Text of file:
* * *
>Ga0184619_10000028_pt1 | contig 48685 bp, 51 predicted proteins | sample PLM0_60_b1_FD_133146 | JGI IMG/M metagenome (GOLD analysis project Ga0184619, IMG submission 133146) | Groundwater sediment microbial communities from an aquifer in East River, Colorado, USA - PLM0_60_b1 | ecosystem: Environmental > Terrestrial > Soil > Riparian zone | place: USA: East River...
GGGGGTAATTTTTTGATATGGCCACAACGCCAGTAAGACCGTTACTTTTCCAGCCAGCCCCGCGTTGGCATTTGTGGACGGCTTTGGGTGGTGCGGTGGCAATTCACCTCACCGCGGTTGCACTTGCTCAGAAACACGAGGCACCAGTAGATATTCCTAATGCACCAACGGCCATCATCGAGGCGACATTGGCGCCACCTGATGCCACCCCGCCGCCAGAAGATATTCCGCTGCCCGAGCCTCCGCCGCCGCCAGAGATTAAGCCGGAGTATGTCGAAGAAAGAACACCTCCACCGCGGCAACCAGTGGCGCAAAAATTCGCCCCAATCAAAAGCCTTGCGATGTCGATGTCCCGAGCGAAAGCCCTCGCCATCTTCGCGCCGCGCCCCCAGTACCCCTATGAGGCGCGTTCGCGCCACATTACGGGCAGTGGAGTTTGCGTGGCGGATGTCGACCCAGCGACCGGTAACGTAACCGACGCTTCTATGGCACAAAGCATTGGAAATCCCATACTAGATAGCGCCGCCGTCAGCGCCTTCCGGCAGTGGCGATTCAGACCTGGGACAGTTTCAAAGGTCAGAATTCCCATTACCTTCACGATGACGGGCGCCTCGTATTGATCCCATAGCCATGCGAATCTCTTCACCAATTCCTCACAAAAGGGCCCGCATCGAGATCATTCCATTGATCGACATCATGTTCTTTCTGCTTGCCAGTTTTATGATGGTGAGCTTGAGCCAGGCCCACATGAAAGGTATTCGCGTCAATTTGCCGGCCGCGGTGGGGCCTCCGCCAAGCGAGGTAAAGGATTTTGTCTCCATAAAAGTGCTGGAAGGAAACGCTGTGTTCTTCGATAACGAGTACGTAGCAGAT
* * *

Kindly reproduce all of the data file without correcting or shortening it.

>Ga0184619_10000028_pt1 | contig 48685 bp, 51 predicted proteins | sample PLM0_60_b1_FD_133146 | JGI IMG/M metagenome (GOLD analysis project Ga0184619, IMG submission 133146) | Groundwater sediment microbial communities from an aquifer in East River, Colorado, USA - PLM0_60_b1 | ecosystem: Environmental > Terrestrial > Soil > Riparian zone | place: USA: East River...
GGGGGTAATTTTTTGATATGGCCACAACGCCAGTAAGACCGTTACTTTTCCAGCCAGCCCCGCGTTGGCATTTGTGGACGGCTTTGGGTGGTGCGGTGGCAATTCACCTCACCGCGGTTGCACTTGCTCAGAAACACGAGGCACCAGTAGATATTCCTAATGCACCAACGGCCATCATCGAGGCGACATTGGCGCCACCTGATGCCACCCCGCCGCCAGAAGATATTCCGCTGCCCGAGCCTCCGCCGCCGCCAGAGATTAAGCCGGAGTATGTCGAAGAAAGAACACCTCCACCGCGGCAACCAGTGGCGCAAAAATTCGCCCCAATCAAAAGCCTTGCGATGTCGATGTCCCGAGCGAAAGCCCTCGCCATCTTCGCGCCGCGCCCCCAGTACCCCTATGAGGCGCGTTCGCGCCACATTACGGGCAGTGGAGTTTGCGTGGCGGATGTCGACCCAGCGACCGGTAACGTAACCGACGCTTCTATGGCACAAAGCATTGGAAATCCCATACTAGATAGCGCCGCCGTCAGCGCCTTCCGGCAGTGGCGATTCAGACCTGGGACAGTTTCAAAGGTCAGAATTCCCATTACCTTCACGATGACGGGCGCCTCGTATTGATCCCATAGCCATGCGAATCTCTTCACCAATTCCTCACAAAAGGGCCCGCATCGAGATCATTCCATTGATCGACATCATGTTCTTTCTGCTTGCCAGTTTTATGATGGTGAGCTTGAGCCAGGCCCACATGAAAGGTATTCGCGTCAATTTGCCGGCCGCGGTGGGGCCTCCGCCAAGCGAGGTAAAGGATTTTGTCTCCATAAAAGTGCTGGAAGGAAACGCTGTGTTCTTCGATAACGAGTACGTAGCAGAT